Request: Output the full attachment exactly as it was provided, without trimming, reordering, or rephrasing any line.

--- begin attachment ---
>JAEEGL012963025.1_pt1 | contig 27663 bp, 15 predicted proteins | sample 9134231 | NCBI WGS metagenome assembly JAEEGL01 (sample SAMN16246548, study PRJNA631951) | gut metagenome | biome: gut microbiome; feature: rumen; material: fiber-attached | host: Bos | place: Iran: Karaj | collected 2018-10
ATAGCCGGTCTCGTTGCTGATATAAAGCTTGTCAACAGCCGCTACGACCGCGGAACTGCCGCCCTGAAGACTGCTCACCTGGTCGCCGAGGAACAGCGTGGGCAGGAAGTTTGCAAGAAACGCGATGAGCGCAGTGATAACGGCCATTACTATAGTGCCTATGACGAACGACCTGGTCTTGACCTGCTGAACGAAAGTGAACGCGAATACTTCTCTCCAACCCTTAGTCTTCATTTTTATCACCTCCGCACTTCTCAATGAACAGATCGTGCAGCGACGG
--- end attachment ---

>JAEEGL012963025.1_pt1 | contig 27663 bp, 15 predicted proteins | sample 9134231 | NCBI WGS metagenome assembly JAEEGL01 (sample SAMN16246548, study PRJNA631951) | gut metagenome | biome: gut microbiome; feature: rumen; material: fiber-attached | host: Bos | place: Iran: Karaj | collected 2018-10
ATAGCCGGTCTCGTTGCTGATATAAAGCTTGTCAACAGCCGCTACGACCGCGGAACTGCCGCCCTGAAGACTGCTCACCTGGTCGCCGAGGAACAGCGTGGGCAGGAAGTTTGCAAGAAACGCGATGAGCGCAGTGATAACGGCCATTACTATAGTGCCTATGACGAACGACCTGGTCTTGACCTGCTGAACGAAAGTGAACGCGAATACTTCTCTCCAACCCTTAGTCTTCATTTTTATCACCTCCGCACTTCTCAATGAACAGATCGTGCAGCGACGG